Plaintiffs contend that, in order to reduce the amount of Magic Number benefits to be paid to employees, defendant implemented a "capping program," the result of which was the layoff of hundreds of Continental employees who were close to satisfying, but had not yet satisfied, the requirements for such benefits. Furthermore, plaintiffs allege, defendant has not recalled these workers, despite the occurrence of job openings to which they were arguably entitled. This too, plaintiffs allege, was a series of decisions improperly motivated by a desire to avoid paying these types of benefits in the future. Complaint, ¶ 20.

In answer to these allegations, defendant essentially pleads economic necessity. During the 1970s, defendant contends, the can industry as a whole suffered a severe decline. Can purchasers began to manufacture their own cans or to utilize plastic containers or other alternatives to metal cans. Technological changes resulted in the conversion from three- to two-piece cans, requiring fewer workers to assemble. These circumstances caused decreases in production, plant closings and the layoff of workers. The can industry was forced to implement extensive austerity measures.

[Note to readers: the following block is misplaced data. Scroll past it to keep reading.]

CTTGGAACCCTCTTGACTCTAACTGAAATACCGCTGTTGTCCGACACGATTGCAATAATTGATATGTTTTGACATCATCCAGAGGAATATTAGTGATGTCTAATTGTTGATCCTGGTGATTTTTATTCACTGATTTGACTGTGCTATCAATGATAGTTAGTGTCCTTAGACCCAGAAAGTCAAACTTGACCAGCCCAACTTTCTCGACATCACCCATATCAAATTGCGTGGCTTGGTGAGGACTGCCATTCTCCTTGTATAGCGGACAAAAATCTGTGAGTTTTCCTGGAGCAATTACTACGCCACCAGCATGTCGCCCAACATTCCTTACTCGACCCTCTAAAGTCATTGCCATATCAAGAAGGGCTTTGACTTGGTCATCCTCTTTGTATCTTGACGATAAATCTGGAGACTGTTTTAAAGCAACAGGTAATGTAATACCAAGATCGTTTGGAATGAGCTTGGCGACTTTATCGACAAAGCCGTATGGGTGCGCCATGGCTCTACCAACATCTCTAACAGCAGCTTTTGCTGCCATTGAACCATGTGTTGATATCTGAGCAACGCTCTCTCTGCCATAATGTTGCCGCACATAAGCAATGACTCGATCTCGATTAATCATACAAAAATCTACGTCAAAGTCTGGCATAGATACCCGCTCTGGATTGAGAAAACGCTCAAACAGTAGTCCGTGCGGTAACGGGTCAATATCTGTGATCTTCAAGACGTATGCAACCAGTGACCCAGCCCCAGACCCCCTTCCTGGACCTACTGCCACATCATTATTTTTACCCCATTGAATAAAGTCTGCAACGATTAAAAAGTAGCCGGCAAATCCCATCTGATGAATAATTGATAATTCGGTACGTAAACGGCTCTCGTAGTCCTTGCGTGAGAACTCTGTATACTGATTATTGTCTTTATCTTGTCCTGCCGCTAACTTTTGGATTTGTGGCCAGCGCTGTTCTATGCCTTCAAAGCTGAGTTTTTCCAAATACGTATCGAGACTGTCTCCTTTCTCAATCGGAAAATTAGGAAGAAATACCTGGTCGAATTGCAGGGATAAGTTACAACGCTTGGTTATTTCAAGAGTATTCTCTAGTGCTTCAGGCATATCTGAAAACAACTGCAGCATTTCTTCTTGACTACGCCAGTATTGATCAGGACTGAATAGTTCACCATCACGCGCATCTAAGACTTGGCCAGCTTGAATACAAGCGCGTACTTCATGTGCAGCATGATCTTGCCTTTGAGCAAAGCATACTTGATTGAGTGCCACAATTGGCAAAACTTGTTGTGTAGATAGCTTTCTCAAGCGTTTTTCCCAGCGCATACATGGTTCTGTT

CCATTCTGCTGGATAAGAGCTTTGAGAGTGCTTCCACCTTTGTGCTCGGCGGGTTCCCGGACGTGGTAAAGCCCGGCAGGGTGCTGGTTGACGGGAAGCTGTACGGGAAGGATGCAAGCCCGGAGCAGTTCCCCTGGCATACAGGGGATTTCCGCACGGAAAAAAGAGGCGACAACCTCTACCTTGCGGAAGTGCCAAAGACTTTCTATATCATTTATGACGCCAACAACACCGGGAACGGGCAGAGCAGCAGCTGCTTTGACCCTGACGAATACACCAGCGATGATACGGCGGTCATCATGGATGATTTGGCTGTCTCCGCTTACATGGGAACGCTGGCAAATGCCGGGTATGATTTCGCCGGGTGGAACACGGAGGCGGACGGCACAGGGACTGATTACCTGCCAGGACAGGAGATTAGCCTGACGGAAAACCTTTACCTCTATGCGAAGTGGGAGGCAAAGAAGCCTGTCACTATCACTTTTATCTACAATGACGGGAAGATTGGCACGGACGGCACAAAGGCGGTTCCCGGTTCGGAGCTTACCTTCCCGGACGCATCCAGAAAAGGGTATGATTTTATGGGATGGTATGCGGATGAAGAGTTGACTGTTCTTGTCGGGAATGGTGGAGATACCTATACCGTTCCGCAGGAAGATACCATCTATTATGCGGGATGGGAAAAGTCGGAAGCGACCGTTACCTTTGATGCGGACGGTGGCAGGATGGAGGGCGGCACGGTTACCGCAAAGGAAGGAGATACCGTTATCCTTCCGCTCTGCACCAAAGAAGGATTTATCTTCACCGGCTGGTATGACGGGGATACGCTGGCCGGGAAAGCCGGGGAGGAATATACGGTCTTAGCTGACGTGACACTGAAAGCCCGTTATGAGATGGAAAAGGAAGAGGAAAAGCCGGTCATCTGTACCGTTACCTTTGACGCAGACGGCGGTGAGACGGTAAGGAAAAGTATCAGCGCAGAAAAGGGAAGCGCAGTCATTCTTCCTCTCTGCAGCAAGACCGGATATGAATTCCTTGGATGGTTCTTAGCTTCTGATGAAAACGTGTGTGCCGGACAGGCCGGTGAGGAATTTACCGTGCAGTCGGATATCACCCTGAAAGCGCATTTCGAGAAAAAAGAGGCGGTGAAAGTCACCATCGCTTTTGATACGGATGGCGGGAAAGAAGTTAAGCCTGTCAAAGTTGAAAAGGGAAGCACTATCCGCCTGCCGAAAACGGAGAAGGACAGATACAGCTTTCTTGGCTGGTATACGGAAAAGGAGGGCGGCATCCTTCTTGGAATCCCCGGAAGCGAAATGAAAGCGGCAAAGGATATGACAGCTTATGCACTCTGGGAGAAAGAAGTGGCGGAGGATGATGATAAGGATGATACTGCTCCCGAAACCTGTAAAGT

These austerity measures were primarily directed to reducing labor costs. For example, defendant attempted to limit the number of temporary employees hired, by controlling inventories and regulating the timing of vacations and use of overtime. Additionally, Continental employed a "cap and shrink" strategy, whereby plants would be allocated a maximum number of employees, which number would then shrink by attrition until the plant could be closed down. Defendant admits that "Continental undeniably did look at pension costs when deciding what plants to shut down and cap." However, it argues, "the decision to cap and shrink was not made solely on the basis of pension costs. A given plant's age, capital depreciation, condition, layout, machinery, customer base, manufacturing effectiveness and capability, product mix, geographical proximity to markets, proximity to transportation, lease provisions and numerous other factors were also considered." Rexford Aff., ¶ 29. Of course, employee benefits in general, and Magic Number benefits in particular, were a major expense incurred by Continental: Magic Number benefits provide for the payment of an employee's pension at an earlier age, in addition to a special monthly supplement payable until the age of 62 or the obtaining of other long-term employment. Additionally, these benefits were not paid out of a pension fund, but rather, were unfunded and thus payable out of a given year's revenues. Hence they are seen as particularly costly by the industry, including defendant.